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How long will closed-cell polyurethane foam retain its greater-than-5 R-value?

iLikeDirt | Posted in Energy Efficiency and Durability on

The laws of physics and thermodynamics state that a stable R-value higher than about 5 is impossible to achieve when using air as the trapped gas in an insulating material due to the thermal conductivity of air itself. Most materials using air will be lower than than due to the thermal bridging of the structure itself, which is why EPS has an R-value that tops out in the mid 4s. XPS, polyiso and polyurethane boast higher R-values than this because the trapped gas is not air, but rather, some blowing agent with a lower thermal conductivity than air. There have been various discussions centered around the gas in polyiso and XPS leaking out over time, with the claim that after 50 years XPS will be near the R-value of EPS, and Polyiso will settle down to about R-5.5.

It would be interesting to know how these numbers were calculated or observed, if polyurethane has the same characteristics, and what its asymptotic final R-value is. If one can expect the gas to leak out of a very high-R polyurethane form over some period of time and fall to the level of EPS, that would represent a very severe loss of performance and one’s investment. If one buys, say, a polyurethane SIP with 7″ of polyurethane rated to R-50 based on an R-value of 7.2 @ 75f, having that drop to EPS levels of 4.2/inch over, say, 100 years would represent the loss of 41% of the R-value, all the way down to R-29!

I guess the real question is, “how closed-cell is closed cell?” Should we trust R-values higher than 4 or so to hold up over time and be willing to pay their premium?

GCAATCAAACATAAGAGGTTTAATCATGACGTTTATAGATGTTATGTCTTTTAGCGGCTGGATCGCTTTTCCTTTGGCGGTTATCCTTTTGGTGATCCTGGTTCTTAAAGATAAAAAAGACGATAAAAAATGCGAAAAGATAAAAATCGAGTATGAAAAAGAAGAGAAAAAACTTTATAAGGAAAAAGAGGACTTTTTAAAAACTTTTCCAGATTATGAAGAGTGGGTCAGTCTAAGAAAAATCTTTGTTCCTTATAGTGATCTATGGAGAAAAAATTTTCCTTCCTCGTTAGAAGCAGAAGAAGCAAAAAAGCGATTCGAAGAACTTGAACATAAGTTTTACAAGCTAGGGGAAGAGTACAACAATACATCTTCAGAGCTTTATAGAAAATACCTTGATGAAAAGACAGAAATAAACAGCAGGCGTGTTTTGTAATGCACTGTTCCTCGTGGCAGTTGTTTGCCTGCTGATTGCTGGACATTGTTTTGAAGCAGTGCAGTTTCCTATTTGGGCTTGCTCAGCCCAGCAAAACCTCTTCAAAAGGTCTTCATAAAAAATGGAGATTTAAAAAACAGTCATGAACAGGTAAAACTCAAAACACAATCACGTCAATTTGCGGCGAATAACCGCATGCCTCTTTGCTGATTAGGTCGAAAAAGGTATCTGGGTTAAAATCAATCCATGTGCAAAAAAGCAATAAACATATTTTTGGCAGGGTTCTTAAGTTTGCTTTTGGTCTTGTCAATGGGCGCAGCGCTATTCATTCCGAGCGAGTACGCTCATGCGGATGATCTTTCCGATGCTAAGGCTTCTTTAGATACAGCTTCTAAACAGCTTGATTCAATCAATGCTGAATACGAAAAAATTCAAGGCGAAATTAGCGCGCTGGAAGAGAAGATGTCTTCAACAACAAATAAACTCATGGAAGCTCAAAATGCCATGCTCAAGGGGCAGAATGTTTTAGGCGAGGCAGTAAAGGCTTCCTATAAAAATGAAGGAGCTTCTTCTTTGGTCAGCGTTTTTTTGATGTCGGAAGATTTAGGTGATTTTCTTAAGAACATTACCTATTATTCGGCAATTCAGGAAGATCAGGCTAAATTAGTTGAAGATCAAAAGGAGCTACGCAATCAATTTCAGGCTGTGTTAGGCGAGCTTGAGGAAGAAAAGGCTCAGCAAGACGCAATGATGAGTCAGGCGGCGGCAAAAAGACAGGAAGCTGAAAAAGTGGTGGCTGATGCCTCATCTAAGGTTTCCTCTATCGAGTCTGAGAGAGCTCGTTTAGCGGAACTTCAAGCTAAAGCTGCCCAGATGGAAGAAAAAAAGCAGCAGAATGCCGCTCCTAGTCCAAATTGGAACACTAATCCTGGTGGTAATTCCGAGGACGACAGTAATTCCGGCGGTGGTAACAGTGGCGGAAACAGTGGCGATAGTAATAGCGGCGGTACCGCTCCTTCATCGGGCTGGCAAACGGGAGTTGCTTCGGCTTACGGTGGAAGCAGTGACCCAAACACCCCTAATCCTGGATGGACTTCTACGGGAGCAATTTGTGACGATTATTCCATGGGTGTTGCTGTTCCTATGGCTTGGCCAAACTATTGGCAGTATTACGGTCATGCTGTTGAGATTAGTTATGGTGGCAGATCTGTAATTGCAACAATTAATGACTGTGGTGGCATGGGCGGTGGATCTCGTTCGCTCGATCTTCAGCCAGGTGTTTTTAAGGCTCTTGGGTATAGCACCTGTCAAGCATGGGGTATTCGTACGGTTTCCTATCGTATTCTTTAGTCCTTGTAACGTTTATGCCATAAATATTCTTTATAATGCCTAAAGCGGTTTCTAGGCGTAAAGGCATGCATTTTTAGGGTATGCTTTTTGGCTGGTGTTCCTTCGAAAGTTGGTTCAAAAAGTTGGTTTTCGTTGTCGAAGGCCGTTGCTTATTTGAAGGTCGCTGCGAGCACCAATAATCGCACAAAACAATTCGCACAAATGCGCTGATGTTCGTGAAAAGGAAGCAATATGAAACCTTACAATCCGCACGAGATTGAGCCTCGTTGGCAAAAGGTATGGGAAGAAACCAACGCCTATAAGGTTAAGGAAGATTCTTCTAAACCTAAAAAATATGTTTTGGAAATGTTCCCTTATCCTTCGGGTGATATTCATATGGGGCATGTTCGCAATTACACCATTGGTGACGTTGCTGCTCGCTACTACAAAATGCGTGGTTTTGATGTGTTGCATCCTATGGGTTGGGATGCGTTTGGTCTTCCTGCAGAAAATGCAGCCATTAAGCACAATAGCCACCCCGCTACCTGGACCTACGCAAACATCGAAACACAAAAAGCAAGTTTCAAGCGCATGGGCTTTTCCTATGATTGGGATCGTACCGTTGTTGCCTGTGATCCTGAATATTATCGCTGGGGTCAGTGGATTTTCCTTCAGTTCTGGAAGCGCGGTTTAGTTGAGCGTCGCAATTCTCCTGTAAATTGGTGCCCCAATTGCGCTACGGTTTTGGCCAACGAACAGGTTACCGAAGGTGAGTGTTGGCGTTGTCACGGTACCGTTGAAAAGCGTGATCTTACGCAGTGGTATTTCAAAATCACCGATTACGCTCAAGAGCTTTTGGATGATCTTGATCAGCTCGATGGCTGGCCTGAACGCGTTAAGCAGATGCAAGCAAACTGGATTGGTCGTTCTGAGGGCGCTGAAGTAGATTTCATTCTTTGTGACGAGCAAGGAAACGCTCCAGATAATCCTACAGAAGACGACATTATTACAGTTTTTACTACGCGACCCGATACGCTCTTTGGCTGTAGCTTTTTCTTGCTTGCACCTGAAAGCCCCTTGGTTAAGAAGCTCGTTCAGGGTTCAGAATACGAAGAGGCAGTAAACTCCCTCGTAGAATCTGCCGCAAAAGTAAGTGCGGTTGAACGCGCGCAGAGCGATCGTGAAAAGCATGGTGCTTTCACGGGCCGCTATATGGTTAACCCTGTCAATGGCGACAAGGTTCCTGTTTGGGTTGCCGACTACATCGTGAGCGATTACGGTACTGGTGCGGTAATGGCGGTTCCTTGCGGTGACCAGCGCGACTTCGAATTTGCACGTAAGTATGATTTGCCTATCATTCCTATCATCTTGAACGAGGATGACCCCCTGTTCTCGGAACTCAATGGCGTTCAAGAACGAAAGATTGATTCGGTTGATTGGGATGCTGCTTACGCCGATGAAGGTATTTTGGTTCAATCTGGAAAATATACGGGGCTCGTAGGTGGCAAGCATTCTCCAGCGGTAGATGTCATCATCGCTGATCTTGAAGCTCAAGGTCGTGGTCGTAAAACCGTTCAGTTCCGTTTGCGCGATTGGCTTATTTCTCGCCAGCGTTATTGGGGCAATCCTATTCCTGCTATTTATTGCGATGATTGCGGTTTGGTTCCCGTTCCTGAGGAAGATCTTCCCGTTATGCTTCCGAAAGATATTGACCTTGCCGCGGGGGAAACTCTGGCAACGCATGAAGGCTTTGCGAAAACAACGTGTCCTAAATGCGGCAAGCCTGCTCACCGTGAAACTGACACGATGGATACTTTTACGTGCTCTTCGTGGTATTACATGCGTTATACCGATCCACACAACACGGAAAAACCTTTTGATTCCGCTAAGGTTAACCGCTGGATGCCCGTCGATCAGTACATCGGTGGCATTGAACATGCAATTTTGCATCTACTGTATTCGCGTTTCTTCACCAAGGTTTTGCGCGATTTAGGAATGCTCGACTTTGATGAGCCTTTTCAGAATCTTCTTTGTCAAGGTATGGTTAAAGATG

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  1. BillDietze | | #1

    Careful with the "Laws of Physics"!! From the Wikipedia page on Aerogels:

    "Aerogels may have a thermal conductivity smaller than the gas they contain. This is caused by the Knudsen effect. Knudsen effect is the reduction of thermal conductivity in gases when the size of the cavity encompassing the gas becomes comparable to the mean free path. Effectively, the cavity restricts the movement of the gas particles, decreasing the thermal conductivity in addition to eliminating convection. For example, thermal conductivity of air is about 25 mW/m·K at STP and in a large container, but decreases to about 5 mW/m·K in a pore 30 nanometers in diameter."

    That said, I'd like to know the answer to your questions as well...

  2. GBA Editor
    Martin Holladay | | #2

    The short answer is that the problem of thermal drift in spray polyurethane foam exists and has been studied -- see, for examples, this link: -- but that the problem is generally considered less significant for spray polyurethane foam than for polyisocyanurate.

    The answer to the question is complicated by the fact that different blowing agents result in foams with different rates of thermal drift; that blowing agents have been changed by manufacturers over the years; and that blowing agents are likely to change again soon (in response to concerns over the global warming potential of spray foam blowing agents).

    As John Straube noted in my recent interview with him (Cold-Weather Performance of Polyisocyanurate), large molecules like Freon stay put longer than small molecules like pentane.

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